First of all, while I really like firebird, the communities around the project and the projects history show that the numbers are weird.
Firebird has a rather small community (while the DB is very solid indeed but lacks a macosx build and decent non windows admin tools), while the PostgreSQL community is growing rapidly.

Secondly, the windows build from PostgreSQL was downloaded roughly around 80.000 times alone, indicating that the user base of postgres has grown due to the windows build as well.
Third, Firebird counts in with teh 5 million userbase the people who basically got interbase via delphi, jbuilder and other Borland products, but yet fail to count in that Postges comes as defacto install with every bigger Linux distro there is. Redhat alone might count for several millons of so called users (which mostly are not even aware that there is a full blown enterprise SQL server on their box, like most Delphi users arent aware of Interbase, thanks to the Borland docs which dont put much emphasis on that fact)

All in one all this pickering is pointless, Firebird is an excellent DB and if I would have a Windows application which needs embedded DB stuff I would hop onto Firebird in an instant, for enterprise stuff, I nowadays would go to PostgreSQL, thanks to the good cross platform tools and its nice license and the huge momentum it currently has.
MySQL is dead for me, it never really was a viable option and sort of a joke of history, that yet again the worst solution there was, and there still is has the biggest market share. (That will hopefully will change soon)

by N.N. on Thu 5th May 2005 15:39 UTC

is directly streaming stored blob pictures to the customer browser.

This is overkill. There is not practical benefit of storing images in the db.

postgresql users
by Scott Marlowe on Thu 5th May 2005 16:23 UTC

Paul Richter, I doubt there are only 100,000 postgresql users world wide. After all, apple uses it underneath their desktop nowadays if I understand correctly. There were 100,000 downloads of the Windows version of pgsql 8.0 since it was introduced. It was used as the standard control database underneath the RAQ / Qube systems by cobalt. I'm sure it's stuck inside all kinds of other things too.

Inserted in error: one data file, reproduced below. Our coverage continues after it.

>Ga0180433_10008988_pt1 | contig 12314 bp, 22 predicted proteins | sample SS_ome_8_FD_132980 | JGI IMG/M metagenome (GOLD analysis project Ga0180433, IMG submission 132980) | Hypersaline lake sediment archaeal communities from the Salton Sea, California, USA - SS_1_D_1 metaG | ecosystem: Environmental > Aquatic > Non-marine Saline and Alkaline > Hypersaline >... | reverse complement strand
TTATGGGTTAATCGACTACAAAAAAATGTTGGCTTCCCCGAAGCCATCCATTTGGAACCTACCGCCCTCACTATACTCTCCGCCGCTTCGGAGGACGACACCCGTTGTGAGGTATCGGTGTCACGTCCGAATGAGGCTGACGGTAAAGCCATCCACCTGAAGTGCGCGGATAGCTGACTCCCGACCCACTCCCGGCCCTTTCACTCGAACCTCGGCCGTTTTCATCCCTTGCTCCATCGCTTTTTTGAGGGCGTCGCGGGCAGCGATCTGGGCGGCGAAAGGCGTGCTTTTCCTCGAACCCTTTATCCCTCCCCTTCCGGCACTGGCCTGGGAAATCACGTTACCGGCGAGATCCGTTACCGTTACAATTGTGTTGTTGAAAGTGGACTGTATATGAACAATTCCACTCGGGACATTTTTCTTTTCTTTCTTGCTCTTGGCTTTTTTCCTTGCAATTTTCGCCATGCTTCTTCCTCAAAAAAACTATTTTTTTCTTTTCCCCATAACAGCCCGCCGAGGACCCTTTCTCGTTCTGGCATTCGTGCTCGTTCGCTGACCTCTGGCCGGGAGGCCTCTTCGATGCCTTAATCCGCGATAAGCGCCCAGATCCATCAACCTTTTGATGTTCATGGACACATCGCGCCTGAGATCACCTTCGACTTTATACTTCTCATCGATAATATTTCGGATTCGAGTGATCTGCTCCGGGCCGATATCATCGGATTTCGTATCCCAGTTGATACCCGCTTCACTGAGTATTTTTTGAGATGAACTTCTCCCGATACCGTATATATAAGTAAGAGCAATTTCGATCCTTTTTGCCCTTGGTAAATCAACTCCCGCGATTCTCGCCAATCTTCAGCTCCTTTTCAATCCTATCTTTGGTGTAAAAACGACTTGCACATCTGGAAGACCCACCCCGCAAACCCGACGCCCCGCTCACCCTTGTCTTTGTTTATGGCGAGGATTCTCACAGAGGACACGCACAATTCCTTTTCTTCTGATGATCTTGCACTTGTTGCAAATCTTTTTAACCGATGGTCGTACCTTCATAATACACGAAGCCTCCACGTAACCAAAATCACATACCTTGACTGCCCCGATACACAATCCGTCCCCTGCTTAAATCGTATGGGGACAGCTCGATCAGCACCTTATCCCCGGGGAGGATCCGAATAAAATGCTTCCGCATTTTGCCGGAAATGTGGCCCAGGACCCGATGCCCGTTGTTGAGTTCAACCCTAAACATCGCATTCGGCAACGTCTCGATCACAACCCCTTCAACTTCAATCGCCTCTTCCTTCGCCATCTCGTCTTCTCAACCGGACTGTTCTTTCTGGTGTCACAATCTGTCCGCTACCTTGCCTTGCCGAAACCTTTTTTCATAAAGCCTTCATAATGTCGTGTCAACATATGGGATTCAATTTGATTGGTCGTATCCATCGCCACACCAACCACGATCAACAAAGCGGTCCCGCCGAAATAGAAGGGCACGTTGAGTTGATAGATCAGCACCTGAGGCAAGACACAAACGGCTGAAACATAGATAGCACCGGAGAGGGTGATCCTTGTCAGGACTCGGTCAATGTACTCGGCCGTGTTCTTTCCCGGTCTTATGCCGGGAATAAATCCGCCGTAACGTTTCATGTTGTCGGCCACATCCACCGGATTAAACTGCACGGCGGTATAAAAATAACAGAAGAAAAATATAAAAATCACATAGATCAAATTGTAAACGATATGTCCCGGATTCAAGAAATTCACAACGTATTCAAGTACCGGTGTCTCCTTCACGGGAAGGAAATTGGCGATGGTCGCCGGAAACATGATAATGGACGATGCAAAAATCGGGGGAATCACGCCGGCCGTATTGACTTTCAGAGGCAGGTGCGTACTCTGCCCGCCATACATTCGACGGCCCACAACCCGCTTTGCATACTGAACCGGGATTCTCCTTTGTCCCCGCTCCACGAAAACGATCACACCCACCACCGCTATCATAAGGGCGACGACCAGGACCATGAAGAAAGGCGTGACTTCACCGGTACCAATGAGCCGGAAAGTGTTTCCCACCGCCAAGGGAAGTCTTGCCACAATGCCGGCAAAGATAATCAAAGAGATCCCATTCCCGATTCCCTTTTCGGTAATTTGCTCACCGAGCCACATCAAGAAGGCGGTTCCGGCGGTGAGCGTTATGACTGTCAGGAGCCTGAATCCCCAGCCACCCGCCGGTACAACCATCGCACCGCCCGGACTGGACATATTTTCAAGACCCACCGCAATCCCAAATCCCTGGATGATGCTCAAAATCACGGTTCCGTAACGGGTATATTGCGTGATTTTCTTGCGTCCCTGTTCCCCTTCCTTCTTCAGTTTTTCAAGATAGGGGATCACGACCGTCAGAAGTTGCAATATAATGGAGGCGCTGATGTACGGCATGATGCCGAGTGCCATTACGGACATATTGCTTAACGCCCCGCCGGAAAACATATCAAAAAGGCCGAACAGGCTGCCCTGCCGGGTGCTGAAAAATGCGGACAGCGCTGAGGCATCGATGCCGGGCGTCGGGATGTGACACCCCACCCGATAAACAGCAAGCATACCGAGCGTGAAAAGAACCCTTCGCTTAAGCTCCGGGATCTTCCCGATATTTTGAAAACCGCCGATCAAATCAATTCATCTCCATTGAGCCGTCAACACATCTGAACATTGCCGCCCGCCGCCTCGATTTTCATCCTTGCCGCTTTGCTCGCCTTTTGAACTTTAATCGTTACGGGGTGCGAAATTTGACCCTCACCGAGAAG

I imagine the number being firmly into the millions, but more importantly, who cares?

PostgreSQL, like good science, doesn't rely on popularity. it relies on quality. Review how well each works, for different workloads, and make it clear that the number of users is basically something NO ONE can really count, as it's quite possible to get it from many sources, and no one's counting anyway.

More follow up on numbers
by Josh Berkus on Thu 5th May 2005 16:43 UTC


Thanks for explaining the numbers. If the PostgreSQL project uses the same calculation you do, then we'd get an installed base of 2 million ( 200,000 downloads of version 8.0 x 10 ). Which I'm happy to promote if I can cite you as a source. Deal?

BTW, I never believed the MySQL numbers either until the MySQL Worm hit, and over 150,000 servers were down. Marten won that argument on that day.

My questioning of the Firebird numbers are due to not having seen Firebird installs, not seeing Firebird people at conventions, and not seeing applications built for Firebird in the OSS space. Heck, I championed inviting Firebird to OSCON and only Ann is attending, as the sole Firebird person at the con. Surely with 1 million users you have 2 people in North America?

I'm getting the sense from the feedback I've seen that FB is used almost exclusively for proprietary software applications, which would tie in with the Interbase history. If that's the case, that would explain why it's mostly passed me by; I've been 100% open source for years.


--Josh Berkus
PostgreSQL Project
(my opinions are my own, not the Project's)

Title of the Article
by Josh Berkus on Thu 5th May 2005 16:51 UTC


Following up on your post and e-mail:

The reason you got a harsh reaction from a lot of PostgreSQL people was your outright dismissal of PostgreSQL based on the reported installed base. There's the real sense that we're being "punished" in the press for being realistic about the number of running servers instead of making up some inflated number. Since you posted your article on a more interactive site, you get the brunt of that outrage.